Freezing Orders

What is a Freezing Order?

Freezing orders, sometimes known as ‘Mareva Injunctions’ or ‘asset preservation orders’, are an important tool in litigation. It is an order the Court may enforce in order to restrain a party from dealing with certain assets, e.g. disposing, hiding or removing assets. Freezing orders may be obtained by an interlocutory application and prevent the respondent from dealing with their assets.

Freezing Orders are becoming increasingly common and are routine in cases of international fraud. These orders arise for consideration in two situations where there is a danger that an existing or prospective judgement or order may be frustrated by the removal or disposal of assets.

What is the purpose of a Freezing Order?

Under the Uniform Civil Procedure Rules 1999 (Qld) (UCPR) rule 260A(1) it states that:

The court may make an order (a freezing order) for the purpose of preventing the frustration or inhibition of the court’s process by seeking to meet a danger that a judgement or prospective judgement of the court will be wholly or partly unsatisfied.

It is important to note that parties in Queensland need to be mindful of the UCPR rule 260A(1) and the Supreme and District Court Practice Direction 1 of 2007 as they will need to show that the freezing order is necessary to ‘prevent the frustration or inhibition of the court’s process by seeking to meet a danger that a judgement or prospective judgement of the court will be wholly and partially satisfied.’

A freezing order is invasive and does not give the Respondent prior notice before the order is made. This is obviously an attempt to avoid a situation where the affected party might dispose of or move assets before the application is dealt with by the courts. It is also often considered as a drastic remedy, which is reflected in the manner in which the Court exercises its discretion.

Like other interlocutory injunctions, the applicant for a Freezing Order must establish that there is a serious question to be tried and that the balance of convenience and general discretionary factors favour the grant of the injunction per the case of Riley McKay Pty Ltd v McKay [1982] 1 NSWLR 264.

What assets are covered by a Freezing Order?

Generally, all personal assets are frozen. This includes, but is not limited to:

  • Bank Accounts;
  • Real Property (property consisting of land or buildings);
  • Motor Vehicles;
  • Share Portfolios;
  • Term Deposits; and
  • Valuables.

These assets cannot be sold, leased, mortgaged or otherwise dealt with unless the orders specifically allow for it.  The orders are not limited to assets held or located within Australia: Babanaft International Co SA v Bassante [1990] 1 All ER 433; Republic of Haiti v Duvalier [1990] 1 QB 202.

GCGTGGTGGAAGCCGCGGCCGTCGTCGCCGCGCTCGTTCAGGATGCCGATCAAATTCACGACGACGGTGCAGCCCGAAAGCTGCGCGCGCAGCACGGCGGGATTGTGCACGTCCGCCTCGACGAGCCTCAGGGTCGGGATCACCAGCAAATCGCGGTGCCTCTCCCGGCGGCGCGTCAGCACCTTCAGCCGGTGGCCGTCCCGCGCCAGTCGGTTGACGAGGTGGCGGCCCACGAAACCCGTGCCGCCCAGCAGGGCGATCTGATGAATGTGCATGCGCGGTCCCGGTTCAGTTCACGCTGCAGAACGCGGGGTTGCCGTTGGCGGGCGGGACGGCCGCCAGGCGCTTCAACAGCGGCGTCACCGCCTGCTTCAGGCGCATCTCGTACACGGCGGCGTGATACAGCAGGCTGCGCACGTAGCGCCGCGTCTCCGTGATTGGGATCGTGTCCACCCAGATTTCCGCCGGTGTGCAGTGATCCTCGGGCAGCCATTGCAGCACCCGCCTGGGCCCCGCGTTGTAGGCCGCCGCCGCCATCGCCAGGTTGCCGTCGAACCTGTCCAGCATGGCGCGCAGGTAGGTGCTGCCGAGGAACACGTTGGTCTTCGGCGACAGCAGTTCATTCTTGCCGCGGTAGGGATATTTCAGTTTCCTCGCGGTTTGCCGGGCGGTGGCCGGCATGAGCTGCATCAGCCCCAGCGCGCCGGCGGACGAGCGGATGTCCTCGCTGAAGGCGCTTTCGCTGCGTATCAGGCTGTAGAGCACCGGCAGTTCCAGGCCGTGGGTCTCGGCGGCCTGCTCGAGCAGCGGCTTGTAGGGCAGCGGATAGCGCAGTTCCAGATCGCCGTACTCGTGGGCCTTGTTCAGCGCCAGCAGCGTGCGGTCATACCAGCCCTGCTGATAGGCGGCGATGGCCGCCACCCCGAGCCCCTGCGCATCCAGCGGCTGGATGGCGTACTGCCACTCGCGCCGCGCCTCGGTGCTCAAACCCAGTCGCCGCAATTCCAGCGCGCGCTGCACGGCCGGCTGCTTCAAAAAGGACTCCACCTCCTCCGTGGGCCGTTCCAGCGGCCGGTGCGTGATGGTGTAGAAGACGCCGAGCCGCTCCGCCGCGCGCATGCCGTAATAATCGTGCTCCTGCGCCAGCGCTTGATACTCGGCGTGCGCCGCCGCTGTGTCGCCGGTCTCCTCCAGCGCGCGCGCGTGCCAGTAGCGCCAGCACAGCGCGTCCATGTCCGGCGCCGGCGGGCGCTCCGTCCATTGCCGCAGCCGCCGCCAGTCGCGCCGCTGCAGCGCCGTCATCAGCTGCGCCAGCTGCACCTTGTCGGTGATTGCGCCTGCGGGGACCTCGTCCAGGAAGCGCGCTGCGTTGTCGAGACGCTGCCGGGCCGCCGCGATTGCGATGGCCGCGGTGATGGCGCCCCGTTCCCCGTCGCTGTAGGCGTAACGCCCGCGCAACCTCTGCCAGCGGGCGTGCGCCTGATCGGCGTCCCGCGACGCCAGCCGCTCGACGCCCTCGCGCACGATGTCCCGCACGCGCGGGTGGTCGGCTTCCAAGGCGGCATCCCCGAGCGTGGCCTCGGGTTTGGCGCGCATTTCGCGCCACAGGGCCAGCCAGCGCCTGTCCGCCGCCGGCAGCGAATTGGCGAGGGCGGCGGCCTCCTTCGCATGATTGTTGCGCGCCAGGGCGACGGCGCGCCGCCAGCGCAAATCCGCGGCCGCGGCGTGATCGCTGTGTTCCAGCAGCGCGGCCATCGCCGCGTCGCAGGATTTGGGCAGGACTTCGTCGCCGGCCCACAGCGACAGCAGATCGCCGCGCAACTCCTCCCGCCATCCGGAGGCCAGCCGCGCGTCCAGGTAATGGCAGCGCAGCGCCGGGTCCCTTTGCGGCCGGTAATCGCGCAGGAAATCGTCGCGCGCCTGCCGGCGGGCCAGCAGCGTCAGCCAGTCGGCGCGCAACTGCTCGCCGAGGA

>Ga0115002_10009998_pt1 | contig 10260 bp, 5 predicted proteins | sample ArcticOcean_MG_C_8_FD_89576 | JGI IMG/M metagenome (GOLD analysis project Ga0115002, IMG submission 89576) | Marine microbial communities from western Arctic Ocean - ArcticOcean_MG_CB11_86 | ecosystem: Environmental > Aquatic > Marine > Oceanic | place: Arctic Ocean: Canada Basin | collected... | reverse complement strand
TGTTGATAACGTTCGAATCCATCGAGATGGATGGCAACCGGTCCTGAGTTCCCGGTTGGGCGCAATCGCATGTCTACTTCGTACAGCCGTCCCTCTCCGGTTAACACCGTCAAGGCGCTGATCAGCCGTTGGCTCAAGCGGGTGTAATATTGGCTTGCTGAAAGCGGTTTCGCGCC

Accessing Frozen Assets

A freezing order, at minimum, will allow a person to pay for reasonable living expenses. It is normally a set amount per week, meaning that a person can withdraw a certain amount from their account each week to pay for expenses e.g. groceries, electricity bills, loan repayments etc.

Reasonable legal expenses are usually permitted as well, as ordered by the court.

General Principles for Awarding a Freezing Order

In the case of Jackson v Sterling Industries Ltd, Deane J set out the general principles for awarding freezing orders:

As a general proposition, it should now be accepted in this country that “A Mareva injunction can be granted … if the circumstances are such that there is a danger of [the defendant] absconding, or a danger of the assets being removed out of the jurisdiction or disposed of within the jurisdiction, or otherwise dealt with so that there is a danger that the plaintiff, if he gets judgment, will not be able to get it satisfied”: per Lord Denning MR, Rahman (Prince Abdul) v Abu-Taha [1980] 1 WLR 1268 at 1273   quoted with approval by Street CJ in Ballabil Holdings v Hospital Products (1985) 1 NSWLR 155 at 160”.

The power to award a Mareva Injunction stems from the inherent jurisdiction of a court to ensure that effective administration of justice is not frustrated by the dissipation or removal of assets.

What needs to be satisfied for the Court to grant a Freezing Order?

To succeed on an application for a freezing order under the Uniform Civil Procedure Rules 1999 (Qld), the applicant must show:

  1. A good arguable case; and
  2. A risk that assets will be dissipated, or that the respondent will abscond.

Applications for freezing order may be ex-parte – that is, without notice to the respondent, and without any appearance by the respondent. The Court usually hears the application on the first return date, and if it grants the application for a freezing order, will order the applicant to serve the respondent, and the respondent may argue whether the freezing order should continue on the next return date. Sometimes, freezing orders are paired with ‘Anton Piller’ orders, more commonly known as ‘search and seizure’ orders:  Bayer AG v Winter [1986] 1 All ER 733. These orders may also be made ex-parte.